Image of Third Circuit Decision Highlights Key Procedural Distinctions Between Sarbanes-Oxley and Dodd-Frank Whistleblower Protection Provisions

Third Circuit Decision Highlights Key Procedural Distinctions Between Sarbanes-Oxley and Dodd-Frank Whistleblower Protection Provisions

 Section 922 Claims Not Exempt from Mandatory Arbitration

On December 8th, the Third Circuit held in Khazin v. TD Ameritrade Holding Corp that Section 922 Dodd-Frank whistleblower retaliation claims are subject to mandatory arbitration. In what appears to have been a drafting error, the Dodd-Frank Act carves out three whistleblower protection provisions from mandatory arbitration (Section 806 of the Sarbanes-Oxley Act, Section 1057 of Dodd-Frank, and Section 748 of the Dodd-Frank Act), but fails to exempt Section 922 claims from mandatory arbitration. The Third Circuit, however, reasoned that since Congress did not append an anti-arbitration provision to Section 922 while contemporaneously adding such provisions elsewhere, the omission was deliberate.

Khazin is the first appellate decision holding that Section 922 Dodd-Frank Act whistleblower claims are subject to mandatory arbitration, but is consistent with prior district court decisions, including Murray v. UBS Securities LLC, 2014 WL 285093, at *8 (S.D.N.Y. Jan. 27, 2014) and Ruhe v. Masimo Corp., SACV 11-00734-CJC(JCGx), 2011 WL 4442790, at *4 (C.D. Cal. Sept. 16, 2011).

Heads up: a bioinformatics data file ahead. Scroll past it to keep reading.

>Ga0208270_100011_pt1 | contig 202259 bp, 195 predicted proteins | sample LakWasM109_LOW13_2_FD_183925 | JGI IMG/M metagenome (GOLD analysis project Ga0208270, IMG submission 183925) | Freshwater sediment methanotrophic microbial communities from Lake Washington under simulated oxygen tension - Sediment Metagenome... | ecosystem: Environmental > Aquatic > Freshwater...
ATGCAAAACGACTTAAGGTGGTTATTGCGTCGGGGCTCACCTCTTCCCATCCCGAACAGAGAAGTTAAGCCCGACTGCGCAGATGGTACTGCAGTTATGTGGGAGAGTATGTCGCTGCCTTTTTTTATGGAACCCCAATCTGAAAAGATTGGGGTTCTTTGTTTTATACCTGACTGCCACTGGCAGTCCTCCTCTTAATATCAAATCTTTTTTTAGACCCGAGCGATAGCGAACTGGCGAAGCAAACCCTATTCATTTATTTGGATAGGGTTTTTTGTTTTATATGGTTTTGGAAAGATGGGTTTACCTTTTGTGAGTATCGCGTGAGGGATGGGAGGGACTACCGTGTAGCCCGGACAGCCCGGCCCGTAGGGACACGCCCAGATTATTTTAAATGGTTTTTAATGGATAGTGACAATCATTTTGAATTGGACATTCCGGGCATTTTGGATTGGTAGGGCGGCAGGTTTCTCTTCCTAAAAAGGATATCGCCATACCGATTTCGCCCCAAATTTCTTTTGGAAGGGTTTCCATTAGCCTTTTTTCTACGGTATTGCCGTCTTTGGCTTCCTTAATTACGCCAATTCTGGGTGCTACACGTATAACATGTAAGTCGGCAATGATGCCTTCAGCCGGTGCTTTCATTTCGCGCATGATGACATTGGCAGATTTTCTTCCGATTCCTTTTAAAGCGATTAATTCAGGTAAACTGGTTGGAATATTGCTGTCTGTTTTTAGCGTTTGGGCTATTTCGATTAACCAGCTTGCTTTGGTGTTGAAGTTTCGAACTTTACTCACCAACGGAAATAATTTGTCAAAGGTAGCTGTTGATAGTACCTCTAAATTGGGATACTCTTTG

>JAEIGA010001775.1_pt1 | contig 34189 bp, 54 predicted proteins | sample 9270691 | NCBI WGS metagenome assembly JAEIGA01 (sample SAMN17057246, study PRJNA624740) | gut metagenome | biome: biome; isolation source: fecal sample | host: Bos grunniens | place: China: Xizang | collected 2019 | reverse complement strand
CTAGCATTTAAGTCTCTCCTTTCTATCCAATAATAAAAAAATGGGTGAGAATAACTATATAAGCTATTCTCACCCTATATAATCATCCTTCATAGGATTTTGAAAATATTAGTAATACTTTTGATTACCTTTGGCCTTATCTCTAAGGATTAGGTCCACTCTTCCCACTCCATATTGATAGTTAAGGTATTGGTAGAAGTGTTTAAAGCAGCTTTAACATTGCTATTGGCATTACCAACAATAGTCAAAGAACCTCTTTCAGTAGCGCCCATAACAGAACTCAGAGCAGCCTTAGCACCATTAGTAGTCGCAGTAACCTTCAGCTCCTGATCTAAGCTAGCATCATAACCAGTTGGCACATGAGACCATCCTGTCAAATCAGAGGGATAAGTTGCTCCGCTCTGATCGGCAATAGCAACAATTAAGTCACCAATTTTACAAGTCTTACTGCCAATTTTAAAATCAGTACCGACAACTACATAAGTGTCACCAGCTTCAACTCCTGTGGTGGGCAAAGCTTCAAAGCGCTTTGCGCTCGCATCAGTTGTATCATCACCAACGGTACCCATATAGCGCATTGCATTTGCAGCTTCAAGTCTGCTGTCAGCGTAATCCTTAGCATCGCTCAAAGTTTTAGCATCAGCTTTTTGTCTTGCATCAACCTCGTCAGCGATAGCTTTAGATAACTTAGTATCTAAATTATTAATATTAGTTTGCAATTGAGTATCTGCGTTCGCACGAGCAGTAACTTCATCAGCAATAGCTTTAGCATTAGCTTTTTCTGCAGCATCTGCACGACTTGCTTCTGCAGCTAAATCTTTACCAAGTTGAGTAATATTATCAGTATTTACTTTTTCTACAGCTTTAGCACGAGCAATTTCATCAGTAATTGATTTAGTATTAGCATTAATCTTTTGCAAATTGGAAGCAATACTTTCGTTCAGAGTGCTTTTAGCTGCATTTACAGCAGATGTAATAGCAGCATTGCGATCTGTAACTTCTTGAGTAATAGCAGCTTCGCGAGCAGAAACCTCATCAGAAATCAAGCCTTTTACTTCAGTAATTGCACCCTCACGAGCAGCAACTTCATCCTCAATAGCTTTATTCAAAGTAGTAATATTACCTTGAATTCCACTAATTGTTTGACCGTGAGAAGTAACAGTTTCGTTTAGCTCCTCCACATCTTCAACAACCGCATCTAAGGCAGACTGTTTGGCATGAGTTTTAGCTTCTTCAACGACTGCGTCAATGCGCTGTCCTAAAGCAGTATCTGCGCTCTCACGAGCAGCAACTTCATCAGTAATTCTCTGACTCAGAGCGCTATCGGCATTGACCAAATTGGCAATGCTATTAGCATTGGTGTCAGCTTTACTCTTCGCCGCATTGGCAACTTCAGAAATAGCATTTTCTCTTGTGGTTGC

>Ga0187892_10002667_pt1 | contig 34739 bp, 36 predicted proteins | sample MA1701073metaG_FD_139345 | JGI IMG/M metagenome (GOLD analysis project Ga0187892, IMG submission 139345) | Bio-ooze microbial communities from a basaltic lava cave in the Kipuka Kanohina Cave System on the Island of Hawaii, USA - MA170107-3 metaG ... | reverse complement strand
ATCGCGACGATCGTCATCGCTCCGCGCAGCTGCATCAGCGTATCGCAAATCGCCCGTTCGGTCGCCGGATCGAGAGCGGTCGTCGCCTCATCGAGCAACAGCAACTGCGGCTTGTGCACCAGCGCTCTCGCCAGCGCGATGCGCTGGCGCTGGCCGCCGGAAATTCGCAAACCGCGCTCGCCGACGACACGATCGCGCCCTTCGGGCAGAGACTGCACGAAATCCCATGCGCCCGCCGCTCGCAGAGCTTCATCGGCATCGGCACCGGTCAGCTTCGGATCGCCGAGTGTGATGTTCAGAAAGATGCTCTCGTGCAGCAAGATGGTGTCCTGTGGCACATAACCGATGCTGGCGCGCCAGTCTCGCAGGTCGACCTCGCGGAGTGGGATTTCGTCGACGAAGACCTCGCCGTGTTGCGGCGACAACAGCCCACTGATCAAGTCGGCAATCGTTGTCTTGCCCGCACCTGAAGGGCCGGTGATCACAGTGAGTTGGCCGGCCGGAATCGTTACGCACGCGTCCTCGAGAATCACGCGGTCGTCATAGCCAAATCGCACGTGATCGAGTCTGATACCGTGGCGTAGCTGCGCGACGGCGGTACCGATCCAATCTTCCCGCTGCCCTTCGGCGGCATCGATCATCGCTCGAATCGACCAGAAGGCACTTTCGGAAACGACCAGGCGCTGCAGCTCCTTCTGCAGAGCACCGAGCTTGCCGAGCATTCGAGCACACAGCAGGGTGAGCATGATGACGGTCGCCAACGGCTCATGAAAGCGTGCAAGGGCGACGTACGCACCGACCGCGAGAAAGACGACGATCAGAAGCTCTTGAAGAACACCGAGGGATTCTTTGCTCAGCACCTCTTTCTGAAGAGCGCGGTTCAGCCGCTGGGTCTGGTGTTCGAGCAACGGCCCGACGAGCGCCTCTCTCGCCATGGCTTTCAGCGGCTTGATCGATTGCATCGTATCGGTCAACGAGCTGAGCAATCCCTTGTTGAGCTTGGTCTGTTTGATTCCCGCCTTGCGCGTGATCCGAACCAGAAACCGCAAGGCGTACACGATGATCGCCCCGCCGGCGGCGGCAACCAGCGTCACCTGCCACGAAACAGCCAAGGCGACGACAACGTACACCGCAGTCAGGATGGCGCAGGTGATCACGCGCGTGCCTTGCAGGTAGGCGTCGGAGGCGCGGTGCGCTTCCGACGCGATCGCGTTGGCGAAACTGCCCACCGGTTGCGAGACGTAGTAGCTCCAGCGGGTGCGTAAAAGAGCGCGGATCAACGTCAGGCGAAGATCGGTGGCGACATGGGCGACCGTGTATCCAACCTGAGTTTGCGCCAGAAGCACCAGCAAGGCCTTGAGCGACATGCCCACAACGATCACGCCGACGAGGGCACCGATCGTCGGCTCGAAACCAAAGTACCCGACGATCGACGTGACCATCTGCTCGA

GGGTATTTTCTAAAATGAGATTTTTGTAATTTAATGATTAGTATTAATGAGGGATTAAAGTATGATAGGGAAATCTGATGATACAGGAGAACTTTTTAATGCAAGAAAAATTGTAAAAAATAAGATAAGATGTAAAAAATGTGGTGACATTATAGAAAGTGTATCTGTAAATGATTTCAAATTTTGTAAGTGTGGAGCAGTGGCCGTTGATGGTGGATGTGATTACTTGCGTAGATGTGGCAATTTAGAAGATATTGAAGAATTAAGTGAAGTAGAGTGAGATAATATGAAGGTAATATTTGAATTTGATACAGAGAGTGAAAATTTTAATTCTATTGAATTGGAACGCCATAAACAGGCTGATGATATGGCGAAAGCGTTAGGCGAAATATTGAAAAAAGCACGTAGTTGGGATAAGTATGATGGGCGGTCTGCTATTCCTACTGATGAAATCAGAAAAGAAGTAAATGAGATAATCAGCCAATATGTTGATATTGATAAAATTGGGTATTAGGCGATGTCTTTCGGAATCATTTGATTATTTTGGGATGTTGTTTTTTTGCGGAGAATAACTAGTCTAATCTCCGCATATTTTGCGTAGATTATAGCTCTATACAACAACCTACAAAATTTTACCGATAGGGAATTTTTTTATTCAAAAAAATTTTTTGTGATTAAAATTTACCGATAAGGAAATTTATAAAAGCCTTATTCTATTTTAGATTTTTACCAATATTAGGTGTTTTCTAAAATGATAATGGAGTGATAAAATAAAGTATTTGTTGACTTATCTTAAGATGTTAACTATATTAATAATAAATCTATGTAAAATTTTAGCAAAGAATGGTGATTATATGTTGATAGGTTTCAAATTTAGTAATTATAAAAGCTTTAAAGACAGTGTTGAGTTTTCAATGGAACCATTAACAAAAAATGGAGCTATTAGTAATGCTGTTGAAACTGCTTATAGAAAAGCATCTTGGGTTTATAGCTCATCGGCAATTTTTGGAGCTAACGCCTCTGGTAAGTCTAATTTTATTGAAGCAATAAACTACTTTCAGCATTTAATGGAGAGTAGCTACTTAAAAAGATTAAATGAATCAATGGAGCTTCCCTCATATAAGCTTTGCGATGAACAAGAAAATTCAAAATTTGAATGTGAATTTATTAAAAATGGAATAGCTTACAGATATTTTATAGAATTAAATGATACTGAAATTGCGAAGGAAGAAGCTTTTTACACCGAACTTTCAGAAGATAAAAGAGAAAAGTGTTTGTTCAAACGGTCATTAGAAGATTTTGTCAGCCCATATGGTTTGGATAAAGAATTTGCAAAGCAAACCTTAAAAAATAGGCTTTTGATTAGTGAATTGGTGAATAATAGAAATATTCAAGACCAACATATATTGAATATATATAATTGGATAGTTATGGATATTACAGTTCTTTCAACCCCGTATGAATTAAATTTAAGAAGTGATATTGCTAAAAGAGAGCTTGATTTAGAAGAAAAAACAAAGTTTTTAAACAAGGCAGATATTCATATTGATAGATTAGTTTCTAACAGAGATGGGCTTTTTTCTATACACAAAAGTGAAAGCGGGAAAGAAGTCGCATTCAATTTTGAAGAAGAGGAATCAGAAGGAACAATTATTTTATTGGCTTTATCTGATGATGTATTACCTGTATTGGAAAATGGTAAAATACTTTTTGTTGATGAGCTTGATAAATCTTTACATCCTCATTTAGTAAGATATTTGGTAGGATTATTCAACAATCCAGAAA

Procedural Distinctions Between Sarbanes-Oxley and Dodd-Frank Whistleblower Protection

In Khazin, the Third Circuit notes that “the Sarbanes-Oxley and Dodd-Frank causes of action differ significantly in a number of respects.” Recent developments in SOX and Dodd-Frank Act jurisprudence reveal that there are indeed key distinctions between these whistleblower remedies. And as these distinctions continue to emerge, Sarbanes-Oxley appears to be a stronger remedy than Section 922 of Dodd-Frank in several respects. Accordingly, whistleblowers should strongly consider filing a SOX claim within the short 180-day SOX statute of limitations rather than assuming that they can pursue a retaliation claim under the longer Section 922 Dodd-Frank statute of limitations.

The following chart summaries these distinctions. More information about these distinctions is available in a panel that Zuckerman co-authored for a panel titled Developments and Trends in Sarbanes-Oxley and Dodd-Frank Whistleblower Litigation at the ABA’s Annual Section of Labor and Employment Law Conference.

procedural distinctions

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Jason Zuckerman, Principal of Zuckerman Law, litigates whistleblower retaliation, qui tam, wrongful discharge, and other employment-related claims. He is rated 10 out of 10 by Avvo, was recognized by Washingtonian magazine as a “Top Whistleblower Lawyer” in 2015 and selected by his peers to be included in The Best Lawyers in America® and in SuperLawyers.